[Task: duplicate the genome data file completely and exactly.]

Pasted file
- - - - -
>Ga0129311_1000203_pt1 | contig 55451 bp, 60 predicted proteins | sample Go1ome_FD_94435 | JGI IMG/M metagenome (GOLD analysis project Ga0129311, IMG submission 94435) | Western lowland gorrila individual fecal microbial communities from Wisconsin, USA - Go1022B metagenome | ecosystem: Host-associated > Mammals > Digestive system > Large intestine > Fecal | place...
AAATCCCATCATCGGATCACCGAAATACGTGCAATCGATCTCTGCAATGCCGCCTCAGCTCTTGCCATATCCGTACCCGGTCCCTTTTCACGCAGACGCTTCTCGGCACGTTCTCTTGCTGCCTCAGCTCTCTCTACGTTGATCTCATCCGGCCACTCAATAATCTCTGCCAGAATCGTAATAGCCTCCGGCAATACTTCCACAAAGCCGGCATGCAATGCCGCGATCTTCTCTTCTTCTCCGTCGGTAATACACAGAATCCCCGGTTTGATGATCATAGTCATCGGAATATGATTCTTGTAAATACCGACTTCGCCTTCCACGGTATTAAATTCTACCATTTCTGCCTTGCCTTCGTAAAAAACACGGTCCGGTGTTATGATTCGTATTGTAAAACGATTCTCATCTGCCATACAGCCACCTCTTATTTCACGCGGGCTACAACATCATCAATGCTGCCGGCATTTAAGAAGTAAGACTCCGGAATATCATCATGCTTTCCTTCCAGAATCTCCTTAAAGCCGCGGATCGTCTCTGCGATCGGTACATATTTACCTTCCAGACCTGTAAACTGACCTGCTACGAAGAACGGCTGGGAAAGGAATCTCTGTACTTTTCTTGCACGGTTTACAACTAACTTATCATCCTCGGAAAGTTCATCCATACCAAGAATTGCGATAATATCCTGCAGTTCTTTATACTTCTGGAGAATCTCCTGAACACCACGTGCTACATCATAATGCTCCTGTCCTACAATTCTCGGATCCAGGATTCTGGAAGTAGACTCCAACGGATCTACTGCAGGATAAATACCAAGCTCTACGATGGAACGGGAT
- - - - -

>Ga0129311_1000203_pt1 | contig 55451 bp, 60 predicted proteins | sample Go1ome_FD_94435 | JGI IMG/M metagenome (GOLD analysis project Ga0129311, IMG submission 94435) | Western lowland gorrila individual fecal microbial communities from Wisconsin, USA - Go1022B metagenome | ecosystem: Host-associated > Mammals > Digestive system > Large intestine > Fecal | place...
AAATCCCATCATCGGATCACCGAAATACGTGCAATCGATCTCTGCAATGCCGCCTCAGCTCTTGCCATATCCGTACCCGGTCCCTTTTCACGCAGACGCTTCTCGGCACGTTCTCTTGCTGCCTCAGCTCTCTCTACGTTGATCTCATCCGGCCACTCAATAATCTCTGCCAGAATCGTAATAGCCTCCGGCAATACTTCCACAAAGCCGGCATGCAATGCCGCGATCTTCTCTTCTTCTCCGTCGGTAATACACAGAATCCCCGGTTTGATGATCATAGTCATCGGAATATGATTCTTGTAAATACCGACTTCGCCTTCCACGGTATTAAATTCTACCATTTCTGCCTTGCCTTCGTAAAAAACACGGTCCGGTGTTATGATTCGTATTGTAAAACGATTCTCATCTGCCATACAGCCACCTCTTATTTCACGCGGGCTACAACATCATCAATGCTGCCGGCATTTAAGAAGTAAGACTCCGGAATATCATCATGCTTTCCTTCCAGAATCTCCTTAAAGCCGCGGATCGTCTCTGCGATCGGTACATATTTACCTTCCAGACCTGTAAACTGACCTGCTACGAAGAACGGCTGGGAAAGGAATCTCTGTACTTTTCTTGCACGGTTTACAACTAACTTATCATCCTCGGAAAGTTCATCCATACCAAGAATTGCGATAATATCCTGCAGTTCTTTATACTTCTGGAGAATCTCCTGAACACCACGTGCTACATCATAATGCTCCTGTCCTACAATTCTCGGATCCAGGATTCTGGAAGTAGACTCCAACGGATCTACTGCAGGATAAATACCAAGCTCTACGATGGAACGGGAT